North Korea’s political victory

October 18, 2006

US Secretary of State Condoleezza Rice is off on an Asian tour as a response to North Korea’s recent nuclear test. It is contended that a second test is possible and it is necessary to discuss all the sanctions put into place. (Cf: “Rice to rally Asians on N Korea”.)

The move, along with recent US activity at the UN Security Council, is a bold departure from some initial perceptions of the test being a bluff. This indicates a big political victory for the leadership of North Korea — with attention currently on Iran and it’s uranium enrichment program, the Koreans have surprised everyone. And everyone has been caught without a clear or definitive plan.

The Koreans now have a lot of leverage and can expect negotiations, because sanctions might not be effective for a country which has long been isolated diplomatically (cf: “Negotiations Must Follow UN’s North Korea Action, Analysts Say”). This is not new — under Clinton, a lot had been generated with similar threats, but this time the weapons are actually there. (For a detailed article on the Clinton negotiations, cf: “Appeasing North Korea: the Clinton Legacy”)

No matter the rhetoric, these weapons are unlikely to be used. Once, the Soviet Union matched the United States in its nuclear capability, the lure of the atom bomb, was no longer the same. With other world powers acquiring similar capabilities, nuclear war became unlikely, because it would lead to global annihilation, and the weapons became a status symbol. While the victors of WWII seat the permanent seats on the UN Security Council, it is not a coincidence that all these powers came to acquire nuclear weapons technology. Some would argue that a declining France needed those weapons to remain on its prestigious post.

Why is North Korea acquiring these weapons? The prestige, the threat to its southern neighbor (similar to Israel’s undeclared, but widely publicized Nuclear capability), and the negotiating advantage.

It is a political victory, for now. Because the sanctions that it received are non-effective, and the government now looks stronger than ever on the domestic political scene. For a country that bases a lot of its raison d’etre on its opposition to America, this is a perfect distraction from any internal problems and instabilities.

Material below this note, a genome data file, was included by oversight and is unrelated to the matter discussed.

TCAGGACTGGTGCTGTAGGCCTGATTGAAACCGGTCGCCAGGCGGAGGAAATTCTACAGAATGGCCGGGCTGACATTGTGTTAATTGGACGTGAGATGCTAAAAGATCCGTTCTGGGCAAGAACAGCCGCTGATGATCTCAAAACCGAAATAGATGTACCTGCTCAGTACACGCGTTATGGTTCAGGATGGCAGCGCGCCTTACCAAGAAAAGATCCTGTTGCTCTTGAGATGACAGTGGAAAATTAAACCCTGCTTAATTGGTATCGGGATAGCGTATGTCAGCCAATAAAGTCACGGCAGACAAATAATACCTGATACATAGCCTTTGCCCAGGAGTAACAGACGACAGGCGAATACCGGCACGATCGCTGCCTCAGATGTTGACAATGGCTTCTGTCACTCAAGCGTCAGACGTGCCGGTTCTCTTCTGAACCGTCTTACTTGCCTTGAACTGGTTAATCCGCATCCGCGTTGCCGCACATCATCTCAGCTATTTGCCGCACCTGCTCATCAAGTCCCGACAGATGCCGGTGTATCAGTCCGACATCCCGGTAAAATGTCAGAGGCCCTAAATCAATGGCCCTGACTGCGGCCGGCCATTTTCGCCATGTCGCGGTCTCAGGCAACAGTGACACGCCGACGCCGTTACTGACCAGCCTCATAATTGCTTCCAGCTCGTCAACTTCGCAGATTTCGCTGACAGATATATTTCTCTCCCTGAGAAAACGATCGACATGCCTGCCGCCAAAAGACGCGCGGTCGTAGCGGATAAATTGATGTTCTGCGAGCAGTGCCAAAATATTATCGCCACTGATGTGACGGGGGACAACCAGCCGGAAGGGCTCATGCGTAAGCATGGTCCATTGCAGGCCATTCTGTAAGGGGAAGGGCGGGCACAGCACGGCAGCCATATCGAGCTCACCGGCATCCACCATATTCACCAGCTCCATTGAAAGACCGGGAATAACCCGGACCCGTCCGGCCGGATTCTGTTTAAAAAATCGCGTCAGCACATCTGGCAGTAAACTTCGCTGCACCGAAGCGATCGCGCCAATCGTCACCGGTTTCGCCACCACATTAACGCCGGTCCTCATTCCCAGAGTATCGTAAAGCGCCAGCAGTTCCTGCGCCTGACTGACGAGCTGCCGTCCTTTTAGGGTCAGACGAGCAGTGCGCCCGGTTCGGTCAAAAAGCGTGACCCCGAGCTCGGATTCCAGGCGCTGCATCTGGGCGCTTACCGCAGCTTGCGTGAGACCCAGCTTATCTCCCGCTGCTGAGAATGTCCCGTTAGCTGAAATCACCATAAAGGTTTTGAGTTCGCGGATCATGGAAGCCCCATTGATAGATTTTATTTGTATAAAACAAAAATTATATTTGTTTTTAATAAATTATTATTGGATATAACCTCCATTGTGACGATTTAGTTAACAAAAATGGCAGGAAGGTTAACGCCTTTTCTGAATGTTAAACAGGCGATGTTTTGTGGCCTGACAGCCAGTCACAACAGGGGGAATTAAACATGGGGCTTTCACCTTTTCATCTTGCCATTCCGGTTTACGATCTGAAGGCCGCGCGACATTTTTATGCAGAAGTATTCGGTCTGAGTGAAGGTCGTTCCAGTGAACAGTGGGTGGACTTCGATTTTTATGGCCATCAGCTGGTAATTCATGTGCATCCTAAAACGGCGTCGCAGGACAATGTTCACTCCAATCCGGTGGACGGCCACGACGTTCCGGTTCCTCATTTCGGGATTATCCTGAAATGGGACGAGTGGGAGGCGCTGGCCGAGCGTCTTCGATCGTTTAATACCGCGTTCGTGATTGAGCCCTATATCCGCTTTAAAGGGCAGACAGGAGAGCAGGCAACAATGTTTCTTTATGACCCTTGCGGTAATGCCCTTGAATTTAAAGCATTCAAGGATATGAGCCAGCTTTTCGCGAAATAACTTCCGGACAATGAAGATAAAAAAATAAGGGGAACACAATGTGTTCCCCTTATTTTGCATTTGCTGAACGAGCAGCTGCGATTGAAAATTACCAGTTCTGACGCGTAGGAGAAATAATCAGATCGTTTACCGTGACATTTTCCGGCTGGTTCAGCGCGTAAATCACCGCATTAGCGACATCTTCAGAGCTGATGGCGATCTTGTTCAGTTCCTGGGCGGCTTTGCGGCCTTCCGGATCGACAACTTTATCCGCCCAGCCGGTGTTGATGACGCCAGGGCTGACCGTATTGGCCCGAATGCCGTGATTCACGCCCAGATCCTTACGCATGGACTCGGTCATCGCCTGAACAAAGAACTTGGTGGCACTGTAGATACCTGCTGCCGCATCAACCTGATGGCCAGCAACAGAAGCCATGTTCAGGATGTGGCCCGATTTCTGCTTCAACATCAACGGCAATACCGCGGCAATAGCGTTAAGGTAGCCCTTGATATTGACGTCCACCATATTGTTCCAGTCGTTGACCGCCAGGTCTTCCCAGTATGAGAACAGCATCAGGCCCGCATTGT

2 Responses to “North Korea’s political victory”

  1. lightcontrast Says:

    North Korea still has the support of China right?

  2. Dmitri Says:

    China, like Russia, borders with North Korea. And is also probably its only remaining ally — the communist legacy bringing the two countries together.

    However, China did participate in the UN Security Council sanctions resolution, as China’s vote is needed to pass any resolution (it is one of the five permanent members of the body). China has also warned its neighbor of being prudent acting “through dialogue and consultation”.

    The reason for this is two-fold. On the one hand, this is a political blow to China as well, as the country’s nuclear arsenal gave it the hard power it needed to be a top country in the region and to be able to contend with its neighbor Russia. On the other hand, while there is a communist system in place in China, it is a far more modernized one than in North Korea. China has slowly and prudently been integrating itself into the world economy and has learned the necessity to use soft power. It is Joseph S. Nye who presented this idea that in the contemporary world, that is no longer a bipolar system of East vs. West, it is the soft power resources that are necessary for success in world politics. (Cf: Nye, Joseph S. Soft Power. New York: Public Affairs, 2004.)

    China would like to see more soft power from its neighbor because using old-school hard power techniques today is not something that can lead to much success, if there is no soft power involved. In fact, in many ways, hard power is outdated and no longer as significant.

    In the end, these nuclear weapons are a double-edged sword for North Korea. They may lead to productive negotiations, if the leadership acts right. Or they may just confirm the notion of North Korea as a “rogue state” and impoverish any soft power that the country had, and it pretty much had none to begin with. In that sense, the recent statements of the UNSC resolution being seen as a “threat of a war” are simply counter-productive. Although they are temporary mobilizers of support for the country’s leadership.

    So China is still with North Korea, but prudently so.

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